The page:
Post # 10
4958 posts
Honey bee

Why on Earth is the definition of happiness for other people mean “skipping work and driving two hours to swim in a pool and buy you a gift for for a wedding she’s not even invited to”???  At least I am guessing she is not invited since you say you are eloping. Is there seriously no other definition of being happy for you? You can’t think of any other way someone could express happiness for you. If they don’t do this then clearly they aren’t happy for you?

If you want her to attend that badly, offer to pay her the missing wages and gas money it would cost her to attend.  You don’t seem to think that is a very big price to pay, so surely it should be no big deal to come out of your pocket then.

Post # 11
1012 posts
Bumble bee
  • Wedding: September 2018

It’s kinda rude to invite someone to the shower who isn’t invited to the wedding. 

I’m always astounded at people’s certainty that someone else can take a random day off. Unless you currently work in the same location for the same company you have no idea whether they can get that day off. To be honest a shower is not something I’d be happy about taking off work for even if I could get it off. 

Post # 13
5778 posts
Bee Keeper

View original reply
jade31 :  Hi, fellow Canadian here- truly not trying to be bitchy here, but the reality is, if you’re eloping then what you’re planning on having afterward is a party not a wedding. Which is 100% fine, I’m not against eloping and doing the after-party whatsoever, it’s actually quite an appealing idea. But at the same time, you can’t expect others to see your Canadian event as anything more than an ‘after’ event. 

I’m also looking at this from your friend’s p.o.v. Yes, I can get time off work if needed. But my time off work is even more precious to me than any $$$ involved. I like to be able to plan what to do with my limited time off, whether it’s visiting family, planning a vaca or spending a week on pre-planned home renovations. I’ve lost track of the number of times people have said ‘can you book off….’ Sorry, but unless you’re immediate family, this is pretty presumptuous of my limited time off.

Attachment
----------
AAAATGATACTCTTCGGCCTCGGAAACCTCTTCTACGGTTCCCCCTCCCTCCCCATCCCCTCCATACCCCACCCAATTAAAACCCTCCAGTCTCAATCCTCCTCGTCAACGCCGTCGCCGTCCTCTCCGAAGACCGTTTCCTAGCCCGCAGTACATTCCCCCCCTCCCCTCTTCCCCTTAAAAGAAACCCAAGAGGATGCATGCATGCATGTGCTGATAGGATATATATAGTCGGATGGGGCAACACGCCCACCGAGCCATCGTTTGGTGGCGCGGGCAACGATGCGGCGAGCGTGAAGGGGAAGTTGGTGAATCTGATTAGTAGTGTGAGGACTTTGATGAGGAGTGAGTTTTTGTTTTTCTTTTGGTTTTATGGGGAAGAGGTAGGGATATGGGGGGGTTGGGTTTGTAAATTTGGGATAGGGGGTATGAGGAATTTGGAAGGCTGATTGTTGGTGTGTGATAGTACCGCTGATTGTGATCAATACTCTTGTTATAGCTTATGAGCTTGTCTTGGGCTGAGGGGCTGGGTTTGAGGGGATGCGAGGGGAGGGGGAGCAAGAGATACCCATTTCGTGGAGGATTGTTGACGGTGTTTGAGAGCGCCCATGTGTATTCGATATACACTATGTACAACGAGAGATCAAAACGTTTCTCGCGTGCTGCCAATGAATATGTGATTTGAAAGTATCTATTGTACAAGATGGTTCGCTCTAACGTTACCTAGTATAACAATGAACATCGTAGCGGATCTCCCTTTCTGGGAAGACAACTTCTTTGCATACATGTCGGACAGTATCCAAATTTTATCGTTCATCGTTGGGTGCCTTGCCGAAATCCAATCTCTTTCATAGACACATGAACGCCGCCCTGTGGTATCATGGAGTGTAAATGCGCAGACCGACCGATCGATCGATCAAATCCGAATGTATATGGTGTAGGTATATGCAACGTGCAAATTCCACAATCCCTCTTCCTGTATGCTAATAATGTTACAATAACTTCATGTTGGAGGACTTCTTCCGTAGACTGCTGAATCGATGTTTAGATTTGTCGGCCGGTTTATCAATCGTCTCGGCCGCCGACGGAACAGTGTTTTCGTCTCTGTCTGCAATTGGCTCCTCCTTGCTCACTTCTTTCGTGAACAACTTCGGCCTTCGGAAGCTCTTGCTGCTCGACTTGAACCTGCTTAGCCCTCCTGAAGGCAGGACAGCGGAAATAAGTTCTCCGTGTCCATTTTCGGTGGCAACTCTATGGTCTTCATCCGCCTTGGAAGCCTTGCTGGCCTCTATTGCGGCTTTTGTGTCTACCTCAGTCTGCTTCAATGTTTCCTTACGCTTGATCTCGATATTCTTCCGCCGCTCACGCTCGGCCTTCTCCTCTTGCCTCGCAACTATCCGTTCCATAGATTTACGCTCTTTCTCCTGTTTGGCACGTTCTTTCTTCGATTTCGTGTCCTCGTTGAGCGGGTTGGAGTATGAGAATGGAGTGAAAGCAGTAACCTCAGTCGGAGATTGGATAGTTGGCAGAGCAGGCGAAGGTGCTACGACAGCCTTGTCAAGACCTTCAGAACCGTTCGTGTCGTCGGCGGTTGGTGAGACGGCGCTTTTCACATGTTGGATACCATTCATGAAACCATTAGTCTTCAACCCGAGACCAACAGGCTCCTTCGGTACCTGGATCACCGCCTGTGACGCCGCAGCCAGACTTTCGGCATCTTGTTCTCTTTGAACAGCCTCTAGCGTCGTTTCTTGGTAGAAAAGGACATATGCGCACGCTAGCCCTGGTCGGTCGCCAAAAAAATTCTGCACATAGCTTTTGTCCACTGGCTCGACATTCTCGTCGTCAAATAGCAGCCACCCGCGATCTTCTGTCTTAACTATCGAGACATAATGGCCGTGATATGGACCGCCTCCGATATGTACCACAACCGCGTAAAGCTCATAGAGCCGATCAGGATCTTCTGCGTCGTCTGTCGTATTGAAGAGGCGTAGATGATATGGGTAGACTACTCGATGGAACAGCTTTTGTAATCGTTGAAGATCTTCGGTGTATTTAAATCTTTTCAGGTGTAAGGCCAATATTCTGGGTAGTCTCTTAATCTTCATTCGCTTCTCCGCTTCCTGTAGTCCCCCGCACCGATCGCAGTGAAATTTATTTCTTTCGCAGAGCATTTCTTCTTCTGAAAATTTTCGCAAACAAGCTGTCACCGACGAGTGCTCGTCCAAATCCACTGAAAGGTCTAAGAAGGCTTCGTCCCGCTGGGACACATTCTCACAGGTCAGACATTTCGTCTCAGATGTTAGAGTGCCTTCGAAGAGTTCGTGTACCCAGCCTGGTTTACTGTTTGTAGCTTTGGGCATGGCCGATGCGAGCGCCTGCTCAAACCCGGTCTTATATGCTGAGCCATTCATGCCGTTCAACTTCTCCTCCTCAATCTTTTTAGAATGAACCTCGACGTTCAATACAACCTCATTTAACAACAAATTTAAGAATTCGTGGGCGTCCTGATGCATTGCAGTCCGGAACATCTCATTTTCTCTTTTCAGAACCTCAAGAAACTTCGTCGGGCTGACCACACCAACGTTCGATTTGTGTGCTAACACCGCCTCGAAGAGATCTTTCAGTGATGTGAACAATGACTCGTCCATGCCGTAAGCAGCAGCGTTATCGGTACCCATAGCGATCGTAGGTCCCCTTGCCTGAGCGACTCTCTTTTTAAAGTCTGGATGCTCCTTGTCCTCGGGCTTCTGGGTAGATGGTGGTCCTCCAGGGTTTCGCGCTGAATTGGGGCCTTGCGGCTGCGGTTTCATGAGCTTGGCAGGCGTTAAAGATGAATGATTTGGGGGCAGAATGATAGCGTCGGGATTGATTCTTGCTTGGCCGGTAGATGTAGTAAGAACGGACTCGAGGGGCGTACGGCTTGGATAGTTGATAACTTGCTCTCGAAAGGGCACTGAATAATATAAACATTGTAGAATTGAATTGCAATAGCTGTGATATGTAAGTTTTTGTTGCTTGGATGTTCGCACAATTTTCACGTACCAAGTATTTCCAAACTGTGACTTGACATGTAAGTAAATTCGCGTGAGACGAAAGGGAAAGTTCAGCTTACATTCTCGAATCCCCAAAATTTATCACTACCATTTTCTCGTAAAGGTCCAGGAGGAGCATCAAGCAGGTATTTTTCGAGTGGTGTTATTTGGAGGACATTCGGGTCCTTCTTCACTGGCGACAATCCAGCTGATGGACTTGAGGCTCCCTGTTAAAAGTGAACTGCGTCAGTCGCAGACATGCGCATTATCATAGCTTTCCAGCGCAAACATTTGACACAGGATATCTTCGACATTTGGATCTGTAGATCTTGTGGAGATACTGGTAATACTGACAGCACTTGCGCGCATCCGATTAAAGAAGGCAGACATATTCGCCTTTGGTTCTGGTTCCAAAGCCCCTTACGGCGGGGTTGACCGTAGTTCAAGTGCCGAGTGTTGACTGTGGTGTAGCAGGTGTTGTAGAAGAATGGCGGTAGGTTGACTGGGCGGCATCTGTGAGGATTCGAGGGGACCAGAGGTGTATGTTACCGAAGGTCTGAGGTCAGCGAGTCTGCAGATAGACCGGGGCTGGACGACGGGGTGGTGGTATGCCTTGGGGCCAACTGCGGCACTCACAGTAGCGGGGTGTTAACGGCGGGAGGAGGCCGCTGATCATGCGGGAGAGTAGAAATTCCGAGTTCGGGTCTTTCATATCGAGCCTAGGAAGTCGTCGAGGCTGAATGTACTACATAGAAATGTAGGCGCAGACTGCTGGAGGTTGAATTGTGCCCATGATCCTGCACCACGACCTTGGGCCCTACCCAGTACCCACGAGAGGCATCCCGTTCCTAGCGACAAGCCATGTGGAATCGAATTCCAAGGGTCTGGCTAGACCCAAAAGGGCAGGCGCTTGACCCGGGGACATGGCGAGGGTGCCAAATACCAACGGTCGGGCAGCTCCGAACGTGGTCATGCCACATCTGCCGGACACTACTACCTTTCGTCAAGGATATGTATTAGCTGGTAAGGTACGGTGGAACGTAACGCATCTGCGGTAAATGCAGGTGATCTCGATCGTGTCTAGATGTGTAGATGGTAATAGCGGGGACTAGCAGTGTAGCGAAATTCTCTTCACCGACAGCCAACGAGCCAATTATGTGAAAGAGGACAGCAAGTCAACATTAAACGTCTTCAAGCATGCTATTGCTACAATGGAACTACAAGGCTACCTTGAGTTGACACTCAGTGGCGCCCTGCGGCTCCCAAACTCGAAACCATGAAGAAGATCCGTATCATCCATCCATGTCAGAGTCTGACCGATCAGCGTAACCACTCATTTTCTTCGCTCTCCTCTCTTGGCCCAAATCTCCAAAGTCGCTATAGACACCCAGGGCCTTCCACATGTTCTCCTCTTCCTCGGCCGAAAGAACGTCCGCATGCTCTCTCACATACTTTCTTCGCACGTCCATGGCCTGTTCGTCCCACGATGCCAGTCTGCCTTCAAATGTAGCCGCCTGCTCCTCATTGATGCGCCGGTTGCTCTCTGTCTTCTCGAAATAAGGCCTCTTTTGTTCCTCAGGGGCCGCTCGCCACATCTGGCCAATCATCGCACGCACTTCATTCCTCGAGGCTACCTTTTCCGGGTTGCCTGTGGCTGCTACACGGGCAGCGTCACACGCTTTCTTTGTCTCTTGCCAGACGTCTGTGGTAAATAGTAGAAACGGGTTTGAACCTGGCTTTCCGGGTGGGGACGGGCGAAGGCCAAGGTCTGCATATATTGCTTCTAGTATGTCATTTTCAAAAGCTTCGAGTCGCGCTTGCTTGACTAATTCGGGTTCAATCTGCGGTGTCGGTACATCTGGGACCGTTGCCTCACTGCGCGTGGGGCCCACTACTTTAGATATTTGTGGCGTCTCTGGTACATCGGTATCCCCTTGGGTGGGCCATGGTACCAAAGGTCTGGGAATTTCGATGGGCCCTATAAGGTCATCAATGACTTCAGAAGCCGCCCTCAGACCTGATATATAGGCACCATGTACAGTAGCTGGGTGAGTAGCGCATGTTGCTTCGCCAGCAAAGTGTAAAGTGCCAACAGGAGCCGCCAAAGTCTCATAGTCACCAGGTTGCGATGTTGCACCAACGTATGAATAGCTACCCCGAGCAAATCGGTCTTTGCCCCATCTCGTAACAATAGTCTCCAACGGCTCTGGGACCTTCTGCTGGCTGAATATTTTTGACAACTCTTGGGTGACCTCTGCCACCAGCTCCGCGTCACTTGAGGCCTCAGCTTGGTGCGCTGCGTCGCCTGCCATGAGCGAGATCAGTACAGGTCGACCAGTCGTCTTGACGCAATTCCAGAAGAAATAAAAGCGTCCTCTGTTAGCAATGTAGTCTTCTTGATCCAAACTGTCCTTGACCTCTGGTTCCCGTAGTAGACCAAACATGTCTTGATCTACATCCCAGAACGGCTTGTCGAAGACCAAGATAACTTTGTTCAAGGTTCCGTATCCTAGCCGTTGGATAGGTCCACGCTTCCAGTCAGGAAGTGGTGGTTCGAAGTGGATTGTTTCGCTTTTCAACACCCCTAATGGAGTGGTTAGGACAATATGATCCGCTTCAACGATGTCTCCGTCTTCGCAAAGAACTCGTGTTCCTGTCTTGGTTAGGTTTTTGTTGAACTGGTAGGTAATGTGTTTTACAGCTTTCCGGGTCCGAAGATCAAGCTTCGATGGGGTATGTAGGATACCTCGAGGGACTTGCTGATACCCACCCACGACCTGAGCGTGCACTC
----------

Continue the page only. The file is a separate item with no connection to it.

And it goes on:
Post # 14
258 posts
Helper bee
  • Wedding: February 2018

Agree with previous posters – let it be. She also might need to take time off for your post wedding celebration in Canada and be saving up for that. You never know what’s going on in other people’s lives that make them not able to go to events, or not want to. And tbh I see a bridal shower as pretty low on a priority list vs. being at the wedding day.

Post # 15
1989 posts
Buzzing bee

Agree with everyone else. I don’t go to every event I’m ever invited to and I would be pissed if people called me out and questioned my reasoning. Also I think it’s kinda hypocritical that This is a party you originally didn’t even want (maybe you made that known to people) but now you’re mad your friend isn’t changing her life around to attend. 

Also, I don’t think going/not going to a shower had anything to do with being pro/anti marriage. I think you’re reading way too much into this. And at least st showers I’ve gone to, you have some food, give a gift and go home. There’s never any ‘support our marriage’ perspective involved- that’s more at the actual wedding.